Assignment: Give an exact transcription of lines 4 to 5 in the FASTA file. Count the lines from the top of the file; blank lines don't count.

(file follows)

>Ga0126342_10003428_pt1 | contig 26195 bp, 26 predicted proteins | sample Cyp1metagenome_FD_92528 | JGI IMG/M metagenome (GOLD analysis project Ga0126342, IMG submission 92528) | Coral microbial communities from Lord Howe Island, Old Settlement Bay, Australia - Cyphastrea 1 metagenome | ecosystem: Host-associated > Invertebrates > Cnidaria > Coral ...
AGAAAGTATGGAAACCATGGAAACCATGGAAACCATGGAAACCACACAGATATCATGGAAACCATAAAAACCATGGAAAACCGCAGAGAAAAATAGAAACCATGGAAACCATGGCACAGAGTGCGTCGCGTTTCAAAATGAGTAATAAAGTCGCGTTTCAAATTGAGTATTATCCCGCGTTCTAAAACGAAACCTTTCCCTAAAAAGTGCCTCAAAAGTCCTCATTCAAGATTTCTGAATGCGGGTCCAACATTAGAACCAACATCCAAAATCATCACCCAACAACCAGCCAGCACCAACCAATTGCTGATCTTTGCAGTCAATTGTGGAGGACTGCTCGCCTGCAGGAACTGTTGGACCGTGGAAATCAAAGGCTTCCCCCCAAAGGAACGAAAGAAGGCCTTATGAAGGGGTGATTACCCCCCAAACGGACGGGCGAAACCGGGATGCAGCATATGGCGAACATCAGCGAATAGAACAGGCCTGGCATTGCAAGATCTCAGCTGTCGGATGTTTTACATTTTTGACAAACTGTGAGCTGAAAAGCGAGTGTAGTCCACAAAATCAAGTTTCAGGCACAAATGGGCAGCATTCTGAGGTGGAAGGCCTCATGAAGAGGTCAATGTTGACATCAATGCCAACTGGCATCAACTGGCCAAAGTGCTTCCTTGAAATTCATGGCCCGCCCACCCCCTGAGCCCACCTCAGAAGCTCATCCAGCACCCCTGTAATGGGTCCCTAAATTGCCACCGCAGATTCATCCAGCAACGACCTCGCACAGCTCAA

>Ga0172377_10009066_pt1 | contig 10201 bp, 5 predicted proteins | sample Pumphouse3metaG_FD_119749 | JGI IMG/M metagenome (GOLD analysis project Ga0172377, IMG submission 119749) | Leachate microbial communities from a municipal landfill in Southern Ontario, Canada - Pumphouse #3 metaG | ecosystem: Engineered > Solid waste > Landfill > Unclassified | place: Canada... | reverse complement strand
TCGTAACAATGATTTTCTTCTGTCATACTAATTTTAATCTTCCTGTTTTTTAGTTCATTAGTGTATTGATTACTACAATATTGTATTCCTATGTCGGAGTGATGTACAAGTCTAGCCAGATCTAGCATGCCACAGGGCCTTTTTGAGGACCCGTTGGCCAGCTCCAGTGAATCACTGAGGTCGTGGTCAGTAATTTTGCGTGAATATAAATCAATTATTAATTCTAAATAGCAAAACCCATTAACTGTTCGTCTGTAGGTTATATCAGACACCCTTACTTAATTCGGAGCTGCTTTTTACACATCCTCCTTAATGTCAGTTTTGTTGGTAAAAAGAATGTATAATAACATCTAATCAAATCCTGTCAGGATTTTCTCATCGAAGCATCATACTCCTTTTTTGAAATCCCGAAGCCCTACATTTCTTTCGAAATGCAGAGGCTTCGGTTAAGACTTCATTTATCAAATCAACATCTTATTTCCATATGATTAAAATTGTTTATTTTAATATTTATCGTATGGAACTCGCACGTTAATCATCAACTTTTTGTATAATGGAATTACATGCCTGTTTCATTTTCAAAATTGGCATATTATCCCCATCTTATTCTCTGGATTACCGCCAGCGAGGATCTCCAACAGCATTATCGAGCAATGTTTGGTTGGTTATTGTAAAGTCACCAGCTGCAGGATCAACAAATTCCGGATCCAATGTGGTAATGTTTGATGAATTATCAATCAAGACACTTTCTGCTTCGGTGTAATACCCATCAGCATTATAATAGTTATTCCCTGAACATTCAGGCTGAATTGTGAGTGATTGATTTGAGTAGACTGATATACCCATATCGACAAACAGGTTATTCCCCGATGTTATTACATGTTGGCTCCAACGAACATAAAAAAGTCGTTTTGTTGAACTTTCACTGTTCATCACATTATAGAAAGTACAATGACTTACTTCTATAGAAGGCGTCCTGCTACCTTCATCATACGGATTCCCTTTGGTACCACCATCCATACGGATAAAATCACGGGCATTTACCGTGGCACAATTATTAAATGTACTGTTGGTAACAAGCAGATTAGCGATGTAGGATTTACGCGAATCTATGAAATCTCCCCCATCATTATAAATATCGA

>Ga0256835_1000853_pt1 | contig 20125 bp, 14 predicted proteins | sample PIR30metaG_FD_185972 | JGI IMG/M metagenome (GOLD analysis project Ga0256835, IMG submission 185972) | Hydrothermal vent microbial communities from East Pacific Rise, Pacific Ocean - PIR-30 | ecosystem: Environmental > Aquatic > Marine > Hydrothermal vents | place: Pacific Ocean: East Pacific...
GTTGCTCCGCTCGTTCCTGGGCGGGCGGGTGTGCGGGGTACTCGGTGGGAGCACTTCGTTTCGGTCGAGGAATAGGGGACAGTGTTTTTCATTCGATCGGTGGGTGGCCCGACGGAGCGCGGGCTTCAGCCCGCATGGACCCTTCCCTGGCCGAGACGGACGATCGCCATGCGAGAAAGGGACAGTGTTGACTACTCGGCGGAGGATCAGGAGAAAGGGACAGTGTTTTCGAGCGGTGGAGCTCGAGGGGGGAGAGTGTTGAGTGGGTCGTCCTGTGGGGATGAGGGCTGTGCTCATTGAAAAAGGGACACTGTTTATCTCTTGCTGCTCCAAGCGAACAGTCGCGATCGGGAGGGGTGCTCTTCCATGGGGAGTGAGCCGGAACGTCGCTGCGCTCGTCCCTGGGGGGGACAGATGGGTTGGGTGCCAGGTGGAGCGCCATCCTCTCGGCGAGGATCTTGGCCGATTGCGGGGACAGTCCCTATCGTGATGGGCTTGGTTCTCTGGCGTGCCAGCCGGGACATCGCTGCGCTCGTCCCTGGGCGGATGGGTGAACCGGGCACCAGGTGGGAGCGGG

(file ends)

TCGTAACAATGATTTTCTTCTGTCATACTAATTTTAATCTTCCTGTTTTTTAGTTCATTAGTGTATTGATTACTACAATATTGTATTCCTATGTCGGAGTGATGTACAAGTCTAGCCAGATCTAGCATGCCACAGGGCCTTTTTGAGGACCCGTTGGCCAGCTCCAGTGAATCACTGAGGTCGTGGTCAGTAATTTTGCGTGAATATAAATCAATTATTAATTCTAAATAGCAAAACCCATTAACTGTTCGTCTGTAGGTTATATCAGACACCCTTACTTAATTCGGAGCTGCTTTTTACACATCCTCCTTAATGTCAGTTTTGTTGGTAAAAAGAATGTATAATAACATCTAATCAAATCCTGTCAGGATTTTCTCATCGAAGCATCATACTCCTTTTTTGAAATCCCGAAGCCCTACATTTCTTTCGAAATGCAGAGGCTTCGGTTAAGACTTCATTTATCAAATCAACATCTTATTTCCATATGATTAAAATTGTTTATTTTAATATTTATCGTATGGAACTCGCACGTTAATCATCAACTTTTTGTATAATGGAATTACATGCCTGTTTCATTTTCAAAATTGGCATATTATCCCCATCTTATTCTCTGGATTACCGCCAGCGAGGATCTCCAACAGCATTATCGAGCAATGTTTGGTTGGTTATTGTAAAGTCACCAGCTGCAGGATCAACAAATTCCGGATCCAATGTGGTAATGTTTGATGAATTATCAATCAAGACACTTTCTGCTTCGGTGTAATACCCATCAGCATTATAATAGTTATTCCCTGAACATTCAGGCTGAATTGTGAGTGATTGATTTGAGTAGACTGATATACCCATATCGACAAACAGGTTATTCCCCGATGTTATTACATGTTGGCTCCAACGAACATAAAAAAGTCGTTTTGTTGAACTTTCACTGTTCATCACATTATAGAAAGTACAATGACTTACTTCTATAGAAGGCGTCCTGCTACCTTCATCATACGGATTCCCTTTGGTACCACCATCCATACGGATAAAATCACGGGCATTTACCGTGGCACAATTATTAAATGTACTGTTGGTAACAAGCAGATTAGCGATGTAGGATTTACGCGAATCTATGAAATCTCCCCCATCATTATAAATATCGA

>Ga0256835_1000853_pt1 | contig 20125 bp, 14 predicted proteins | sample PIR30metaG_FD_185972 | JGI IMG/M metagenome (GOLD analysis project Ga0256835, IMG submission 185972) | Hydrothermal vent microbial communities from East Pacific Rise, Pacific Ocean - PIR-30 | ecosystem: Environmental > Aquatic > Marine > Hydrothermal vents | place: Pacific Ocean: East Pacific...